As you may know, the simplest house divisions are space-based. They may divide the ecliptic, but then either the orientation to the meridian is lost or the houses are of wildly unequal size.
Alternatively, they may project onto the ecliptic divisions of the prime vertical passing overhead from east to west, but these divisions are very difficult to see.
I use the meridian system, which divides the celestial equator evenly and projects the divisions onto the ecliptic by hour circles, or angles of right ascension. These are easy to see, and to relate to the constellations and the horizon, even if the cusps of the first and seventh houses are usually above or below the horizon.
Customary practice is to locate the planets in the houses according to their ecliptic longitude, so that if the cusp of the fourth house—remember that I number the houses in the order the rising sun passes through them, and the fourth cusp is due north in the visible sky—is at 4Libra say, then a planet at 5Libra is in the third house.
Unfortunately, lines of right ascension and ecliptic longitude are often so divergent in direction that a star or planet in one house appears unambiguously in another. Diphda, only about 21° above the ecliptic and 5Pisces in my zodiac, ‘passes’ the medium coeli when it is apparently 8° east of north. I have failed to identify bright marker stars that evade this problem, and the frequent problem of deciding in which house to place a planet some distance from the ecliptic is notorious.
The obvious solution is to position stars and planets in the houses according to right ascension, and this is what I propose to do. When a body is just east of north it is in the third house and when it passes west of north it is in the fourth. Stars some distance from the ecliptic can and must be visibly reconciled with planets and houses.
A week is a long time in astronogy [sic]. Dissatisfied with the anomaly discovered in last week’s chart which loses a sign, I experimented with various combinations of northern and southern hemisphere tropical and sidereal resonances in the quadrants, and concluded that I was losing the plot.By all means, I told myself, disturb immigrated archetypes based solely on bias confirmation, but do it without detracting from the connection with the real sky you’re trying to encourage.
Accordingly, for the present, constellations resonate only with their southern tropical archetypes.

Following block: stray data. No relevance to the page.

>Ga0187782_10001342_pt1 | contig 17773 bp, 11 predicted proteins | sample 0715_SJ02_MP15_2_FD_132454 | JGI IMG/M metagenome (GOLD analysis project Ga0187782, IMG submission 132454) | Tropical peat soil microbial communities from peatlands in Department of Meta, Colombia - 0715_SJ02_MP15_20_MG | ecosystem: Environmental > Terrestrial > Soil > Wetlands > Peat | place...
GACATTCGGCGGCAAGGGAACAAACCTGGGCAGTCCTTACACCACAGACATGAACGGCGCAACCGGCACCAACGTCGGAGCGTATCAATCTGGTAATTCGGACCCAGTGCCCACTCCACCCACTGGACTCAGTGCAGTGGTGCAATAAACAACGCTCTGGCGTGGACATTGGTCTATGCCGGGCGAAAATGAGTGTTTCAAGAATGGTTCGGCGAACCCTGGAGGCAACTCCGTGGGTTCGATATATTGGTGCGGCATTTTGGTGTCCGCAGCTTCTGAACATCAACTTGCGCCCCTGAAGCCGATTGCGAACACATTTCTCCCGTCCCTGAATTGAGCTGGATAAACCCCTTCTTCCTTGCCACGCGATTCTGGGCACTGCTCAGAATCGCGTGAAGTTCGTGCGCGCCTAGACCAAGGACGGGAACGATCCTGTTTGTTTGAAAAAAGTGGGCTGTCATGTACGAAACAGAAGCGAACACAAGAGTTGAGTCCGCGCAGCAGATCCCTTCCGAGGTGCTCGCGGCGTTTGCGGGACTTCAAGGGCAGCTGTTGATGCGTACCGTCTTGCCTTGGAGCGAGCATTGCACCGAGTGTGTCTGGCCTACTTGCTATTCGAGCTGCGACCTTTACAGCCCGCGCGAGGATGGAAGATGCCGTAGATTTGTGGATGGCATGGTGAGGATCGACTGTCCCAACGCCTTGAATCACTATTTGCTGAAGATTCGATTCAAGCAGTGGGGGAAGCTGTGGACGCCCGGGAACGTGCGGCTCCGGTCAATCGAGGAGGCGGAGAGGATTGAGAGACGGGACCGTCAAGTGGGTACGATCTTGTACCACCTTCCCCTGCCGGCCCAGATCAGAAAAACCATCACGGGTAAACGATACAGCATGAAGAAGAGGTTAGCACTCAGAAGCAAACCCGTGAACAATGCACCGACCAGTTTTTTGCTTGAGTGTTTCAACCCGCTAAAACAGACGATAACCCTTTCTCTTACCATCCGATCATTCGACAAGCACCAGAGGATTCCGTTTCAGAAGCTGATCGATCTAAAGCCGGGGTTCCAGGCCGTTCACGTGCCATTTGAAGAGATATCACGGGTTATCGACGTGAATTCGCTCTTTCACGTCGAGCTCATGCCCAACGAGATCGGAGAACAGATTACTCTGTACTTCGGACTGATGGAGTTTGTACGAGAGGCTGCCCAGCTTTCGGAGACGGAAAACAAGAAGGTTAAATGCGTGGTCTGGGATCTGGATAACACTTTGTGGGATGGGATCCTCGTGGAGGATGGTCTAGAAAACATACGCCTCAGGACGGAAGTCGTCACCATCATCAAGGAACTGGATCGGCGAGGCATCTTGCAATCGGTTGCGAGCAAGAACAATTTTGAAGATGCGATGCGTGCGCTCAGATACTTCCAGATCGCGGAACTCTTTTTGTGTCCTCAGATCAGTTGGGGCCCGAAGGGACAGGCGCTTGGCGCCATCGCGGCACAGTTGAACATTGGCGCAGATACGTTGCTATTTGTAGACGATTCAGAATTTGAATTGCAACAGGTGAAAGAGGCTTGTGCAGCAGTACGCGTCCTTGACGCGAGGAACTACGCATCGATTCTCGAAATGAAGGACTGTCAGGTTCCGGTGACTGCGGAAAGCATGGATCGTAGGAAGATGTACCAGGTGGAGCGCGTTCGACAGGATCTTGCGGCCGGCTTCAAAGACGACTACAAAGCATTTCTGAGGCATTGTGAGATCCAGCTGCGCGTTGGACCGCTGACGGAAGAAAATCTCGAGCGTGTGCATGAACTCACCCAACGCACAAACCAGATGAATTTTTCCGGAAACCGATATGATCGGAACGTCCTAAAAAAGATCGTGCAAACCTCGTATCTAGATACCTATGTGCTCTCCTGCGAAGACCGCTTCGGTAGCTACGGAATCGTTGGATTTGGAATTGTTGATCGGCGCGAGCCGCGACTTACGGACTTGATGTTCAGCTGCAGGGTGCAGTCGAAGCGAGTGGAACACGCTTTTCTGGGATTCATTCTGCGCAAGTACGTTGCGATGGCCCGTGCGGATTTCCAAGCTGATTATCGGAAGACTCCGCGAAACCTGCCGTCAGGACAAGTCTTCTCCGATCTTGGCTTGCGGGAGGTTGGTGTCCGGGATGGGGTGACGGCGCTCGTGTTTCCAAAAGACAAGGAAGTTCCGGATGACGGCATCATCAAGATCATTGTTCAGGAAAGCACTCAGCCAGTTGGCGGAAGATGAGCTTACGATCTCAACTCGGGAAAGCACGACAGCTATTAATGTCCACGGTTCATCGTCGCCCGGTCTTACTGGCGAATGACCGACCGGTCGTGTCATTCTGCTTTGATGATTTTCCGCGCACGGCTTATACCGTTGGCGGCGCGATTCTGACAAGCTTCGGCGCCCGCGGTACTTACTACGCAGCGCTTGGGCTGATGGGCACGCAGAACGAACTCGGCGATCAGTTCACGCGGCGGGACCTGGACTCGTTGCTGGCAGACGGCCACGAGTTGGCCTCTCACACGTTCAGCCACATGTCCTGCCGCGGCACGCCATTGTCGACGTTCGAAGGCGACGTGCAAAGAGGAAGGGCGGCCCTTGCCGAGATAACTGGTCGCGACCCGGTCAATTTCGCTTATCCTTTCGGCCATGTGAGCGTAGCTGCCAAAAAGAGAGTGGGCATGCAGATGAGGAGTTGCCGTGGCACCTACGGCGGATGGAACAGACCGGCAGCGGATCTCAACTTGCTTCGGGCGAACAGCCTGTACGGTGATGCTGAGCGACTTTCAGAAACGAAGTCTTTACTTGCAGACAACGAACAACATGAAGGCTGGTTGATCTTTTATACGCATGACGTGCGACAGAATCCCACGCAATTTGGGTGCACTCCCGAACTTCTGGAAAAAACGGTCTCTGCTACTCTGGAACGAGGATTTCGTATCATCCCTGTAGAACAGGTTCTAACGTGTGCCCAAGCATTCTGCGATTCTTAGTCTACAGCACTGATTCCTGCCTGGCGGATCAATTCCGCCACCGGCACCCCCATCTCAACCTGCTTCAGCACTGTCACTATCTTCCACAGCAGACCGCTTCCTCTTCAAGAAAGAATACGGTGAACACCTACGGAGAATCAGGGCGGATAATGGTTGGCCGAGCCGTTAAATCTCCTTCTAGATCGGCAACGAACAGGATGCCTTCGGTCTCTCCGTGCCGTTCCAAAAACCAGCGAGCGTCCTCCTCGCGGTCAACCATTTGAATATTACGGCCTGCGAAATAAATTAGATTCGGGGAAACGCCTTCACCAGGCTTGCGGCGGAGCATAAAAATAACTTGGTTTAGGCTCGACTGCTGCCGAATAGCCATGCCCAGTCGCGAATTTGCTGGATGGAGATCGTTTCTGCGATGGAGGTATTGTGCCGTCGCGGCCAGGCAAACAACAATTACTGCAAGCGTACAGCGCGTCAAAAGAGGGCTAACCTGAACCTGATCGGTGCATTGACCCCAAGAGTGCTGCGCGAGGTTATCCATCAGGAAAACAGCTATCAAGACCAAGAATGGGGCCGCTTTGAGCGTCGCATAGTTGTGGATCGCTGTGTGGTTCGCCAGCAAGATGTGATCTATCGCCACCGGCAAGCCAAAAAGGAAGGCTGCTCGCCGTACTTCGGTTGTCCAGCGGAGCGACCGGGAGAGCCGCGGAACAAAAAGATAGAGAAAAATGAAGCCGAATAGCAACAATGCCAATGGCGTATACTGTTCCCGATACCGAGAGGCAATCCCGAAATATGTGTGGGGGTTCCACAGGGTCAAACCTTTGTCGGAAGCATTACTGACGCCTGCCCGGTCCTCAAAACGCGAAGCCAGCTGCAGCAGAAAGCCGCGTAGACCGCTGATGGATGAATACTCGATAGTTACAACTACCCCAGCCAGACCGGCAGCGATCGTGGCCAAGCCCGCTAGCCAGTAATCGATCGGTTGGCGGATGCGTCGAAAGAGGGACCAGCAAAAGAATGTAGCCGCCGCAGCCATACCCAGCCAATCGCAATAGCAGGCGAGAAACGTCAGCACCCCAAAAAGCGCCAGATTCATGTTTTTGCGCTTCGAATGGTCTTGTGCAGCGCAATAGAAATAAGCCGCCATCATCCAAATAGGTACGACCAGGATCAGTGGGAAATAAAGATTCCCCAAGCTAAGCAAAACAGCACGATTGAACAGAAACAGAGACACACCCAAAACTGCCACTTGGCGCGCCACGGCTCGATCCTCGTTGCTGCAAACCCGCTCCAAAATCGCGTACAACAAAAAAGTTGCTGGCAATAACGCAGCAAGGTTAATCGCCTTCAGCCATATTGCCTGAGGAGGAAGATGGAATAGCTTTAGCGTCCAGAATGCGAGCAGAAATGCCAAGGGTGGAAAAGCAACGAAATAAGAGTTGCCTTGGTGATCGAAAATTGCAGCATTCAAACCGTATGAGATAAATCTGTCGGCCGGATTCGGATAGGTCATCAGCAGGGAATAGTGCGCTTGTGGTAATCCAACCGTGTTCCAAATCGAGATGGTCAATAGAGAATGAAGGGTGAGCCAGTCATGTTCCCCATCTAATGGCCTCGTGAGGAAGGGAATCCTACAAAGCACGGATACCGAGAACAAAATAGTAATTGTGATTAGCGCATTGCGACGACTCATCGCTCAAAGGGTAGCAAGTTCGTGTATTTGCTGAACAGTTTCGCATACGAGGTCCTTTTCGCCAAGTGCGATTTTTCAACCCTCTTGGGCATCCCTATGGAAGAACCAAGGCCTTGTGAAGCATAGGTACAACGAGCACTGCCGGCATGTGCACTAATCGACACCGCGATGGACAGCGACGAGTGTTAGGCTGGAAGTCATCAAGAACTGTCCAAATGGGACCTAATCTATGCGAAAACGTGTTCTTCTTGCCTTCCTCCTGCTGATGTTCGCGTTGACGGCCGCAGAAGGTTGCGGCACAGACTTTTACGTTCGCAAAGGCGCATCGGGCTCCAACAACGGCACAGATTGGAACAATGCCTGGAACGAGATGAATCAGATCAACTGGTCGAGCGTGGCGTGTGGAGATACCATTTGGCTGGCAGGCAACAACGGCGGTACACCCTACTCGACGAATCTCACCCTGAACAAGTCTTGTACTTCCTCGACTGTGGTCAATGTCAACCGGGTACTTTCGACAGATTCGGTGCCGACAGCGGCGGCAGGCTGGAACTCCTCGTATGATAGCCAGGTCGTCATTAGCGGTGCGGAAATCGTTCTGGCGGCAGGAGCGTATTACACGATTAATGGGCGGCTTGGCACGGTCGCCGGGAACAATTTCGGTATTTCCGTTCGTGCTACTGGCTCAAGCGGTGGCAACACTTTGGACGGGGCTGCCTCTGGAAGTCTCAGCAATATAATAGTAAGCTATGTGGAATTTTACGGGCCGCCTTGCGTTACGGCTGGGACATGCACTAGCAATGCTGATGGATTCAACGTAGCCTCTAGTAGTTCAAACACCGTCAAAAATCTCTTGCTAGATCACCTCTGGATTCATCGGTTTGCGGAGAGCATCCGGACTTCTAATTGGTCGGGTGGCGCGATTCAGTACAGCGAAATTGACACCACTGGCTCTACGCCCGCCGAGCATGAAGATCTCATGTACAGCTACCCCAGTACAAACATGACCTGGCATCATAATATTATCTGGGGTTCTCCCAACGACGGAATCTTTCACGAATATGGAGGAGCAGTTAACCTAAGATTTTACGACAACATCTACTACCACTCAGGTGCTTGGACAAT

With the series of chronotypes I am drawing your attention to configurations of the daily rhythm of a gyration involving the horizon with the ecliptic and the equator, which may or may not establish a palpable influence on your sensibility.
At the end of this post you will find this week’s Spring Chronotype, whose pulse has phased back into evening twilight and we’re about to progress to the evening culmination of the summer solstice.
First I want you to look at a synergy of northern and southern tropical interpretations which may cause you to think more seriously about who you are astrologically and who you are not.
First in a series of archetypes, here is ‘Gemini’. Note where you find the recognizable Gemini characteristics in the angles, and how they harmonise with what is actually in the sky. Let me remind you that the IC, the cusp of realization, is what you have to deal with in order to accomplish what is proposed at ‘mid-heaven’ as your highest challenge.
I may have overplayed my hand with regard to Southern Hemisphere Signs.
The characteristics of the Zodiac Constellations evolved through the experience of Northern Hemisphere seasons, and it seems to me the most glaring deficiency of sidereal astronomy to simply allocate to the Constellations their Signs.
I have attempted to undermine this practice by highlighting its arbitrariness. Northern Hemisphere conventions must be questioned for the Southern Hemisphere, whether tropical or sidereal.
To this end, I have divided the zodiac in two ways. The western hemisphere locates the conflict between Northern Hemisphere sidereal and tropical astrology, and the eastern hemisphere mirrors the conflict upside down. The hemisphere above the horizon, symbolizing what we are conscious of, is given to the siderealists, and tropical astrology rules beneath.
Perhaps it serves a basic human need to try to make the world a better place, but it is difficult to find an unequivocal example of success. Kant’s categorical imperative as a guide to action is more sanction than injunction, but we invite the charge of apathy if we are not actively campaigning for some good cause.
It is the Moon’s job to illuminate despair and ground anxiety, but while oppression has continued unrelieved in West Papua, and no solution to the transport problems of the western suburbs of Melbourne is forthcoming, secret trade negotiations are just one more reminder of the powerlessness of the citizen of a democracy.
On top of that, it seems likely that it will rain at the Full Moon.